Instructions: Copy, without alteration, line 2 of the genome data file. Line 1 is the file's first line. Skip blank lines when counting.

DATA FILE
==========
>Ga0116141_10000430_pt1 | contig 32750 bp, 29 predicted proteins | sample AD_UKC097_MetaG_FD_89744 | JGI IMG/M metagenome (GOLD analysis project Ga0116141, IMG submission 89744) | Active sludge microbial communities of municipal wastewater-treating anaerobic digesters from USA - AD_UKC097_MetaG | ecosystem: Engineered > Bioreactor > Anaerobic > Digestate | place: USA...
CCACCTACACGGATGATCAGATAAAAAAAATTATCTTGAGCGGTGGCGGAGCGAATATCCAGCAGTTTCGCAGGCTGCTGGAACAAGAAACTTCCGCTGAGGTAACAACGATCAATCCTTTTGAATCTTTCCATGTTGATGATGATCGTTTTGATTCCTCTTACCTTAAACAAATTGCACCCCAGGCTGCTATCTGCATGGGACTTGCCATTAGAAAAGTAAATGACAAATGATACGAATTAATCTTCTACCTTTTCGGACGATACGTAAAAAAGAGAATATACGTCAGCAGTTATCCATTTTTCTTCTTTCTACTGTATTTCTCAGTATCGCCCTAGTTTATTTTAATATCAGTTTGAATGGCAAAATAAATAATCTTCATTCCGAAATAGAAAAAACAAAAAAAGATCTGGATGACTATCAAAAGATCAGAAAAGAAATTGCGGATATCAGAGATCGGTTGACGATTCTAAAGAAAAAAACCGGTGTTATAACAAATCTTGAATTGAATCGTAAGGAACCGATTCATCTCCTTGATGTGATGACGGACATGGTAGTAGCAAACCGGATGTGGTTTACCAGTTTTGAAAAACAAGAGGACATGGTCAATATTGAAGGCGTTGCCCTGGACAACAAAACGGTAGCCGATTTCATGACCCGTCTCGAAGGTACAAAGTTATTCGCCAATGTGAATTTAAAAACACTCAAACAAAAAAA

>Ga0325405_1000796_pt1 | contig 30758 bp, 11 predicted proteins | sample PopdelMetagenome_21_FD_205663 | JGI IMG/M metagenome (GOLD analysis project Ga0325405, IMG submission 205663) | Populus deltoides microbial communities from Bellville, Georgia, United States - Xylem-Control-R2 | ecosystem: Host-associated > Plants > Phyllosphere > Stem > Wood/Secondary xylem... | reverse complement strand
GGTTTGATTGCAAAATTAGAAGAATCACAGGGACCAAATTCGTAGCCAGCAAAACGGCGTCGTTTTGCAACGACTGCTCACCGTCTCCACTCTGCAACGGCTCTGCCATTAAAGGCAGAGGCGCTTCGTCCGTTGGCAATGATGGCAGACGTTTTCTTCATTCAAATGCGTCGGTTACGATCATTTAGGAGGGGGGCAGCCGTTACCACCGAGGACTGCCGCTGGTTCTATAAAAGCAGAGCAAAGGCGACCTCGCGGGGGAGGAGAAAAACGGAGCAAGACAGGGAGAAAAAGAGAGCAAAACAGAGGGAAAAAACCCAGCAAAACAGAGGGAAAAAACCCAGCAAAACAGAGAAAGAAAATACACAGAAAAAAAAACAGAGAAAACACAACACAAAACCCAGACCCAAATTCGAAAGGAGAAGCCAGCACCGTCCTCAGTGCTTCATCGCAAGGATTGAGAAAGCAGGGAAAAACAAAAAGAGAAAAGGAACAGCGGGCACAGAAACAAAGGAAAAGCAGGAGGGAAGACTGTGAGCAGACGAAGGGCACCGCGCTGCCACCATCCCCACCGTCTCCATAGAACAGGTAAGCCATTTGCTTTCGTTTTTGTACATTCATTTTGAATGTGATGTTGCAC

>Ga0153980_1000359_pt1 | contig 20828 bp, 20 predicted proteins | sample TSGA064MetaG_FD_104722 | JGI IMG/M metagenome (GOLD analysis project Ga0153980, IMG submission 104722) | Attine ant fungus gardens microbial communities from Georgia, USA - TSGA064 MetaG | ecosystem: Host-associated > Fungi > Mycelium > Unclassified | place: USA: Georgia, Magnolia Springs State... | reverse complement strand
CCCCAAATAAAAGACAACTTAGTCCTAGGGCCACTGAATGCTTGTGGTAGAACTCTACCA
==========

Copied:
CCACCTACACGGATGATCAGATAAAAAAAATTATCTTGAGCGGTGGCGGAGCGAATATCCAGCAGTTTCGCAGGCTGCTGGAACAAGAAACTTCCGCTGAGGTAACAACGATCAATCCTTTTGAATCTTTCCATGTTGATGATGATCGTTTTGATTCCTCTTACCTTAAACAAATTGCACCCCAGGCTGCTATCTGCATGGGACTTGCCATTAGAAAAGTAAATGACAAATGATACGAATTAATCTTCTACCTTTTCGGACGATACGTAAAAAAGAGAATATACGTCAGCAGTTATCCATTTTTCTTCTTTCTACTGTATTTCTCAGTATCGCCCTAGTTTATTTTAATATCAGTTTGAATGGCAAAATAAATAATCTTCATTCCGAAATAGAAAAAACAAAAAAAGATCTGGATGACTATCAAAAGATCAGAAAAGAAATTGCGGATATCAGAGATCGGTTGACGATTCTAAAGAAAAAAACCGGTGTTATAACAAATCTTGAATTGAATCGTAAGGAACCGATTCATCTCCTTGATGTGATGACGGACATGGTAGTAGCAAACCGGATGTGGTTTACCAGTTTTGAAAAACAAGAGGACATGGTCAATATTGAAGGCGTTGCCCTGGACAACAAAACGGTAGCCGATTTCATGACCCGTCTCGAAGGTACAAAGTTATTCGCCAATGTGAATTTAAAAACACTCAAACAAAAAAA